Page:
Organisers have confirmed the attendance of the much-loved Musical Ride of the Household Cavalry Mounted Regiment, made up of 28 horses and 36 personnel, adding to the diverse range of equestrian activity already planned. As the only mounted ceremonial soldiers who also serve as fighting soldiers, the Musical Ride of The Household Cavalry Mounted Regiment is unique globally as it demonstrates exceptional horsemanship and the very best of British tradition. The drills, which are based on movements mounted soldiers would have historically used in battle, will be carried out to music and performed in a routine that is strongly focused on precise timing and coordination.

The Musical Ride of the Household Cavalry will join the roster for each performance, which also includes scintillating action from The Shetland Pony Grand National and The Kennel Club Dog Agility.

In addition to the breath-taking display acts, spectators will be treated to world-class competitive action, including FEI World Cup competitions in three disciplines: Dressage, Driving, and Show Jumping. The traditional crowd favourites, The Puissance and The London International Horse Show Grand Prix, will also take their place at ExCeL London, featuring the world’s best show jumping horse and rider combinations, with the next generation of riders set to star in The Mini Stakes and The U25 British Championship.

Show Director Simon Brooks‐Ward said: “We are delighted to be welcoming The Musical Ride of the Household Cavalry to The London International Horse Show 2021. They are always a firm favourite amongst the crowd, and we can’t wait to see what they have in store this year.”

Captain William Long of The Life Guards said: “The Household Cavalry Mounted Regiment is thrilled to be returning to the London International Horse Show. It will be very exciting to perform at the Show’s new venue, the ExCeL, this year.  It is always a privilege to take part in the show and truly does signal the start of the festive period.”

More information about The London International Horse Show, including how to buy tickets, can be found here.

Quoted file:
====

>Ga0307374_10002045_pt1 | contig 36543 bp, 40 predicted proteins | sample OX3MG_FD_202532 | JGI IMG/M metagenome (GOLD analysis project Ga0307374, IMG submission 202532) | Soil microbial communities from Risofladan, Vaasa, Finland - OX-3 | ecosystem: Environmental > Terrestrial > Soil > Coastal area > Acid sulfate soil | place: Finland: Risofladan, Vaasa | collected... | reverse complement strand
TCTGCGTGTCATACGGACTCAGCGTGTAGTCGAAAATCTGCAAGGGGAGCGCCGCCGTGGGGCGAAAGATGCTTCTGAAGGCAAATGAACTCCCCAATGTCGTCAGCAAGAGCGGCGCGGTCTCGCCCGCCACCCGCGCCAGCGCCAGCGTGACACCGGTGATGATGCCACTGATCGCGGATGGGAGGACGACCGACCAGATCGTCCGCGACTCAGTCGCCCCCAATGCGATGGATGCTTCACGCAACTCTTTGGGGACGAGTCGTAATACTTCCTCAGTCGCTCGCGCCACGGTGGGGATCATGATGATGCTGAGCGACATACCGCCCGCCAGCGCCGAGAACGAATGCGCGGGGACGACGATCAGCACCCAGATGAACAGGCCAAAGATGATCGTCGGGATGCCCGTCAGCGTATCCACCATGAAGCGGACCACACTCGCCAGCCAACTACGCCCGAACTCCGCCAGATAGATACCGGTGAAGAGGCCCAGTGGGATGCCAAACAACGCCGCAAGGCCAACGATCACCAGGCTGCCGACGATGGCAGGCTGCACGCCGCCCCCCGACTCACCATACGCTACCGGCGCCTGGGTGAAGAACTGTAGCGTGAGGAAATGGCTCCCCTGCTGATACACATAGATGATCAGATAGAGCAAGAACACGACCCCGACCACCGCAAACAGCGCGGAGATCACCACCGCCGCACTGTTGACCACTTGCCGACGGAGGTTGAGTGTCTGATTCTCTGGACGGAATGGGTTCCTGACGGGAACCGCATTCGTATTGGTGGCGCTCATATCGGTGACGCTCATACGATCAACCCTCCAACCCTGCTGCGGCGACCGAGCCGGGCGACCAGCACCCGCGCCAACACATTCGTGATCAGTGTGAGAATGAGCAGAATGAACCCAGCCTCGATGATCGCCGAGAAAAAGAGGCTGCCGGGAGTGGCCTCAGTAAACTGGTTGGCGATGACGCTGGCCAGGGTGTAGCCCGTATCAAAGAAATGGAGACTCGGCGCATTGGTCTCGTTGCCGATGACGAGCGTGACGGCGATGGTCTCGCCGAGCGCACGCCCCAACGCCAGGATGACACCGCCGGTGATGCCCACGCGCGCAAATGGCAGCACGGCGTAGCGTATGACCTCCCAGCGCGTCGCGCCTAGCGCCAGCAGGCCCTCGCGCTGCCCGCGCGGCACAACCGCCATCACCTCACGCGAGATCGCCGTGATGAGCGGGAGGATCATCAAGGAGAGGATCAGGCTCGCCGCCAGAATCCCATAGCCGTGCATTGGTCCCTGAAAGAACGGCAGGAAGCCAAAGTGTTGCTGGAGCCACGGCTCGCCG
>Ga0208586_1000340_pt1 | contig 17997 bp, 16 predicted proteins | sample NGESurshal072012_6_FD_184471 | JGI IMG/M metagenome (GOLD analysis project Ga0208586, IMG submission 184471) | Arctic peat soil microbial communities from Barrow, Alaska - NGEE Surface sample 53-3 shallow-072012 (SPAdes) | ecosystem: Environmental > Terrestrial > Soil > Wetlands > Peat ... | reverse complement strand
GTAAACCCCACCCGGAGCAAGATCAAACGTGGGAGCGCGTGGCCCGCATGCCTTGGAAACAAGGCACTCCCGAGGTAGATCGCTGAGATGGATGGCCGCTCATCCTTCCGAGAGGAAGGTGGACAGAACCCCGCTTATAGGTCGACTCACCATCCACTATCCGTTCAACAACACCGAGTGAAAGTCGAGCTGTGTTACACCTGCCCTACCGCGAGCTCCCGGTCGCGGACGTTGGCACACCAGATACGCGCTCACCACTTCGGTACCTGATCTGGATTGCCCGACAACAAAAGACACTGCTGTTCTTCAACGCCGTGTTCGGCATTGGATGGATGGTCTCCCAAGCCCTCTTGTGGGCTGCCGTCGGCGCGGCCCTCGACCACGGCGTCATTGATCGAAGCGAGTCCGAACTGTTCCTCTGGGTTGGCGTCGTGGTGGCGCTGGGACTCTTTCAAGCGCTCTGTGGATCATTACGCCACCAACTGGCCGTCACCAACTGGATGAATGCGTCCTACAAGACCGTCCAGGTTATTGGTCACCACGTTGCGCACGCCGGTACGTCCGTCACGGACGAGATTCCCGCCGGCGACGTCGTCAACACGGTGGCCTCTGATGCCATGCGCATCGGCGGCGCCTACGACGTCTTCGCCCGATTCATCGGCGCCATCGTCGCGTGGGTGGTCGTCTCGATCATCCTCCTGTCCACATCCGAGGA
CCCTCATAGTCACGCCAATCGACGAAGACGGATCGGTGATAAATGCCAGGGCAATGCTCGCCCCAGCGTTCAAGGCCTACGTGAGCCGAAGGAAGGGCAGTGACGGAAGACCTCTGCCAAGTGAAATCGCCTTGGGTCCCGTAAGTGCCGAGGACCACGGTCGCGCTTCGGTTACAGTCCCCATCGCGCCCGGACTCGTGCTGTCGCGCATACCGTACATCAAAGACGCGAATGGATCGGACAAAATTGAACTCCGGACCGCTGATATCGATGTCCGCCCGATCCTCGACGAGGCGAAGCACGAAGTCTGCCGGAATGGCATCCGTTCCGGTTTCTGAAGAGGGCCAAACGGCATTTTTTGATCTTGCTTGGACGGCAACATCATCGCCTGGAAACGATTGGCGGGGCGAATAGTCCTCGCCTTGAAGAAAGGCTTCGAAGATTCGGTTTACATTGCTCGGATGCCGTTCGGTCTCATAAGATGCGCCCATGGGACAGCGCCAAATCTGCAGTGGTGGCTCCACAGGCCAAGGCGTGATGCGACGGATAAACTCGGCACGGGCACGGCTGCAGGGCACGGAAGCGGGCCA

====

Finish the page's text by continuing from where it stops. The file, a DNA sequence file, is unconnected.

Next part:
The London International Horse Show
www.londonhorseshow.com
Niki McEwen / nmcewen@revolutionworld.com

Team GB Olympic Medallists to Parade at London International Horse Show

In a tribute to the outstanding achievements of the British equestrian athletes at the Tokyo 2020 Olympic Games, The London International Horse Show will welcome the Team GB Olympic and Paralympic Equestrian heroes in a celebratory parade, which will take place during the afternoon performance on Friday 17 December.

Leading the way will be Individual Show Jumping gold medallist, Ben Maher, who adds a Tokyo medal to his Team gold at the London Olympics in 2012. Maher will be joined by the gold medal-winning Eventing team of Oliver Townend, Laura Collett, and Tom McEwen. After a fantastic performance across all three phases, the team secured Great Britain’s first Eventing Team title for 49 years. 30-year-old McEwen then went on to claim the Individual silver medal with a foot-perfect performance aboard Toledo De Kerser.

Despite an inexperienced team of horses heading to Tokyo for the Dressage, the British team, comprising Charlotte Dujardin, Charlotte Fry, and Carl Hester, surpassed all expectations to come away with a Team bronze medal. Dujardin, riding the stunning chestnut Gio, followed up with an Individual bronze to add to her already impressive medal tally, which now includes three golds, one silver, and two bronzes. In doing so, Dujardin rewrote history to briefly become Britain’s all-time most decorated female Olympian – a feat she now shares with Cycling’s Laura Kenny, after Kenny’s triumphs a few days later.

Joining their Olympic counterparts will be Team GB’s Paralympic stars, who will be in action in Tokyo from Thursday 26-30 August. The team includes four defending Paralympic champions, including 11-time Paralympic champion Lee Pearson, eight-time gold medallist Sophie Christiansen, five-time gold medallist Natasha Baker, and two-time gold medallist Sophie Wells.